2:38 PM EDT

John Tierney, D-MA 6th

Mr. TIERNEY. Mr. Chairman, I demand a recorded vote.

The CHAIR. Pursuant to clause 6 of rule XVIII, further proceedings on the amendment offered by the gentleman from Massachusetts will be postponed.



2:38 PM EDT

David Rivera, R-FL 25th

Mr. RIVERA. I wish to thank Chairman Frelinghuysen and Ranking Member Visclosky, along with committee staff, for crafting this legislation.

The Florida Everglades is one of our Nation's greatest treasures. The Everglades' combination of abundant moisture, rich soils and subtropical temperatures support a vast array of species. However, flood control and reclamation efforts in the 1940s and 1950s manipulated the Everglades' hydrology, redirecting fresh water destined for the Everglades out to sea. The ecosystem has changed because it now receives less water during the dry season and more during the rainy season. It is also harmed

by degraded water quality, pollutants from urban areas, and agricultural runoff, including pesticides and excess nutrients such as phosphorous and nitrogen which have harmed the plant and animal populations.

[Time: 14:40]

The program under the Corps of Engineers' South Florida Ecosystem Restoration will capture freshwater destined for the sea, the lifeblood of the Everglades, and direct it back to the ecosystem to revitalize it and protect plant and wildlife.

However, Everglades restoration is not only about the ecosystem restoration. It is also about boosting Florida's economy. According to a study by Atlanta-based Mather Economics, boosting strained water supplies associated with restoration efforts will save local water treatment facilities $13 billion in the long term. It will provide flood control for south Florida and improve local home values by an estimated $16 billion. Furthermore, a healthier water supply, which will contribute to better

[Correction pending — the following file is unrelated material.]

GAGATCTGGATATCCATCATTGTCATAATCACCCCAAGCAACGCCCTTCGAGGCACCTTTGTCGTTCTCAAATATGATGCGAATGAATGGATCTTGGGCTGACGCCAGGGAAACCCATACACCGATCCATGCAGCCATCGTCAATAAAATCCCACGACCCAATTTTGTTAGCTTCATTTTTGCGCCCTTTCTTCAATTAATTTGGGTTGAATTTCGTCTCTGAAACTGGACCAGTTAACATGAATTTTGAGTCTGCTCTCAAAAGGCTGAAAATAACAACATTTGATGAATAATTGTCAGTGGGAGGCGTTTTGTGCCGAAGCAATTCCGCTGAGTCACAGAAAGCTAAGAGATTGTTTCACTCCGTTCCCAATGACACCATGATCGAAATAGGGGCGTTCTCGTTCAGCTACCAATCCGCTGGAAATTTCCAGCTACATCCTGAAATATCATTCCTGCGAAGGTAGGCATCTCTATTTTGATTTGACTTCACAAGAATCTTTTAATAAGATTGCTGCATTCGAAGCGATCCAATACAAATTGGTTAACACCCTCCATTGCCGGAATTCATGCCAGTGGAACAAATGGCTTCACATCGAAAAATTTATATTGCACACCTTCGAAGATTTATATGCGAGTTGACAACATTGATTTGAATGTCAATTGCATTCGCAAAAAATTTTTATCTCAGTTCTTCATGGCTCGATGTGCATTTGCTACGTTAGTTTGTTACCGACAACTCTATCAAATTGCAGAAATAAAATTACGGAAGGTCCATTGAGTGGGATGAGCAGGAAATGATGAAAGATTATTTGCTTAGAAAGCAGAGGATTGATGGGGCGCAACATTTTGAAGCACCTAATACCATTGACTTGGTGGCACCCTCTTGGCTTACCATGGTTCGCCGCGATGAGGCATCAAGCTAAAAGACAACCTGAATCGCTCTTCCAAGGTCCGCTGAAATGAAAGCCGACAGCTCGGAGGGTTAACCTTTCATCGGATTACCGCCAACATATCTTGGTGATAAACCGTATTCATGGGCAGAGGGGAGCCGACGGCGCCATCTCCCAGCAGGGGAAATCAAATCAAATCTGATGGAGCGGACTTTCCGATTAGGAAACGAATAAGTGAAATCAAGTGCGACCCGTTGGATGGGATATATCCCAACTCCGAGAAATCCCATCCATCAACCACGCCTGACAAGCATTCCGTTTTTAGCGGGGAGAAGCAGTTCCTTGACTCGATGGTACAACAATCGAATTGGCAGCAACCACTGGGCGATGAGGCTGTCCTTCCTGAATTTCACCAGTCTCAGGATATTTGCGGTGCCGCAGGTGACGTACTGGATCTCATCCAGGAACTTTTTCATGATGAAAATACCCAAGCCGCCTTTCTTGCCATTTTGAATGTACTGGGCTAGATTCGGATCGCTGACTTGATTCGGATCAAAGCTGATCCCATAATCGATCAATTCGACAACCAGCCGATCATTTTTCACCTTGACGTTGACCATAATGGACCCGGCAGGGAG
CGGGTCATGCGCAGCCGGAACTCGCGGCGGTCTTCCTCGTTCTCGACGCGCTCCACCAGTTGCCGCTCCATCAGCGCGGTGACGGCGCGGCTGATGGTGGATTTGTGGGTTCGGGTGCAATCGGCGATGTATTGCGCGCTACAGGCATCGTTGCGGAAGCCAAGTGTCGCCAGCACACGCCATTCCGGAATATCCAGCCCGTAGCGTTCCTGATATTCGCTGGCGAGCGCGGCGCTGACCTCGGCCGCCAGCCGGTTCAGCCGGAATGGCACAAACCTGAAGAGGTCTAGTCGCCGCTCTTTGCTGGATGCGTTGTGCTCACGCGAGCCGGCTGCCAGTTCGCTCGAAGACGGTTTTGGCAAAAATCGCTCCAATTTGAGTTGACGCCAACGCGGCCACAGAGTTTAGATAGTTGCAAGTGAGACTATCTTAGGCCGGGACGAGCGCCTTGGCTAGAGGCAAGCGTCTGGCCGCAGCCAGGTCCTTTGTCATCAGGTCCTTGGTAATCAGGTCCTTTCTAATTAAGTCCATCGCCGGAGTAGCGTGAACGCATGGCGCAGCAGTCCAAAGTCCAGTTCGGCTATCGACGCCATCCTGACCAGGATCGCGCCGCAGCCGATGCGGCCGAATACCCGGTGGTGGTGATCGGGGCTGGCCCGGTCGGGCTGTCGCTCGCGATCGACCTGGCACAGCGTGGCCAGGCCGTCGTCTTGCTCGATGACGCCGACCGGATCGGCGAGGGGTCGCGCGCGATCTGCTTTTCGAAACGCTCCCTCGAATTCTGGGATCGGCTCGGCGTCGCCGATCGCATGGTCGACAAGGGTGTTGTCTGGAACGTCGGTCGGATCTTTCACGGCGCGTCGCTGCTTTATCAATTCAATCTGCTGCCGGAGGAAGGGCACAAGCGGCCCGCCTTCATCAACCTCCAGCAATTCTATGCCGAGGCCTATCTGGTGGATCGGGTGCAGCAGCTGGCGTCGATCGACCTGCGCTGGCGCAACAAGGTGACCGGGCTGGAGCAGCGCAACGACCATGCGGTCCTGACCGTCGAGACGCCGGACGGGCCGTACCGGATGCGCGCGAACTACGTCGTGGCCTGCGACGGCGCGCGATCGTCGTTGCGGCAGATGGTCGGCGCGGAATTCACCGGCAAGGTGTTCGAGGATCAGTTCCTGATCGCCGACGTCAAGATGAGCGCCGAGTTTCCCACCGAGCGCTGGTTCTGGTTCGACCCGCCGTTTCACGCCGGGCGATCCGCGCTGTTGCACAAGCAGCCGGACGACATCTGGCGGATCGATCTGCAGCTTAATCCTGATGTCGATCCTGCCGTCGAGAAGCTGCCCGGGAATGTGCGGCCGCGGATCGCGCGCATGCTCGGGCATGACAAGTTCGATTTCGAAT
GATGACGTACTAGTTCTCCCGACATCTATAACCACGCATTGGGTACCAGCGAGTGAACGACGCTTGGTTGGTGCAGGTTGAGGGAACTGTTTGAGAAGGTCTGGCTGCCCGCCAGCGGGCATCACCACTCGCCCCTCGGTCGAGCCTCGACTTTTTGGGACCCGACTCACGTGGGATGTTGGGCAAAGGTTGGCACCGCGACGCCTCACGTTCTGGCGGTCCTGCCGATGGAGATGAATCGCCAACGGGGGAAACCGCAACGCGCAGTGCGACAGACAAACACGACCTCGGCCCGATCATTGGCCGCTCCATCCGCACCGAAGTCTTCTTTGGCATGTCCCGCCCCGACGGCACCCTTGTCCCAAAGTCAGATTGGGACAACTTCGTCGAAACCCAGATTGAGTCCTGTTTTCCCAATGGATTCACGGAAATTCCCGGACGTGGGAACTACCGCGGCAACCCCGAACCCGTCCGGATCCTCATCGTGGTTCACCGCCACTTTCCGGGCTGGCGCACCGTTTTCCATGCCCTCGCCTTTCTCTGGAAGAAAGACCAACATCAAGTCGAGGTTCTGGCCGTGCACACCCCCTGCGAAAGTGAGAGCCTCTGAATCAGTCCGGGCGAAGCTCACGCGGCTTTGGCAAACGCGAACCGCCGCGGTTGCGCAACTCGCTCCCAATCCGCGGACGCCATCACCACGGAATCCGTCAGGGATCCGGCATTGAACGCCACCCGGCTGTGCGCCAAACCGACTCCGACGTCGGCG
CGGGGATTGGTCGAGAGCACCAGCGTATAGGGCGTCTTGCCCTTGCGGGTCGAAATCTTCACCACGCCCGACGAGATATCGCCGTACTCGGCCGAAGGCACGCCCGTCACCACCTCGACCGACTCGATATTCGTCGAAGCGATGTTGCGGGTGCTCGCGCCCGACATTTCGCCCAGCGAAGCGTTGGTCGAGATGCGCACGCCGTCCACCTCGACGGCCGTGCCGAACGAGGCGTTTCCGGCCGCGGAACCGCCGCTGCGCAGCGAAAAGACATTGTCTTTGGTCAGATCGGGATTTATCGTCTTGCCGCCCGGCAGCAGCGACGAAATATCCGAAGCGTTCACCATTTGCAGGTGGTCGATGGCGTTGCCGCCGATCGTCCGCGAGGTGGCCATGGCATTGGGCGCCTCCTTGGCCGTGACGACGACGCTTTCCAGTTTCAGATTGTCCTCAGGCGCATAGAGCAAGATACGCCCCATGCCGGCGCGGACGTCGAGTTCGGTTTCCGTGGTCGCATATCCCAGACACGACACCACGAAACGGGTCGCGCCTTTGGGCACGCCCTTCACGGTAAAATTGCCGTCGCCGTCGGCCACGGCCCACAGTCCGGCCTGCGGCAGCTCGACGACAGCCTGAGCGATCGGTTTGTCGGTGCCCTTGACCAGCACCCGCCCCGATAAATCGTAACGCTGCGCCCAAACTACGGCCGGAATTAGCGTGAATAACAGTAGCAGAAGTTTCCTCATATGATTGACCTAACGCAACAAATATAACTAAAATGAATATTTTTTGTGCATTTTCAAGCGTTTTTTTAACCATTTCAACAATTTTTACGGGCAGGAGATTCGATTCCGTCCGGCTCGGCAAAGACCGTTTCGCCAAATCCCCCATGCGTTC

fishing grounds, will have a huge positive impact on tourism traffic, which is a key aspect of Florida's economy.

Everglades restoration is a huge priority for the Florida congressional delegation, and I respectfully ask the committee and chairman for their continued support in protecting and restoring this great natural resource and economic engine.

At this time, I would yield to the gentleman from New Jersey, the chairman of the subcommittee.

2:41 PM EDT

Rodney Frelinghuysen, R-NJ 11th

Mr. FRELINGHUYSEN. I appreciate the gentleman from Florida yielding.

I appreciate Mr. Rivera's passion for the Everglades restoration, and that of the entire Florida delegation, which continues to move forward in this bill. The committee dedicated 8 percent of the entire Corps construction budget to the Everglades, making it one of the three largest allocations in title I.

So I say to the gentleman that we will continue to work with the Florida delegation on this important issue, knowing how committed they are to it. And when we have additional resources, we hope to be able to consider them.

2:42 PM EDT

Norm Dicks, D-WA 6th

Mr. DICKS. The restoration of the Florida Everglades has been one of our five national priorities. And I, too, want to compliment the gentleman for his support. We have moved forward with the Tamiami bridge and other important projects. This is a program of national significance, and I concur with the chairman.

2:42 PM EDT

David Rivera, R-FL 25th

Mr. RIVERA. Reclaiming my time, thank you, Mr. Chairman, for your commitment. I look forward to working with you and the rest of my colleagues in a bipartisan fashion to achieve the goal of restoring water flow in these areas.

I ask unanimous consent to withdraw my amendment.

The CHAIR. Without objection, the amendment is withdrawn.

There was no objection.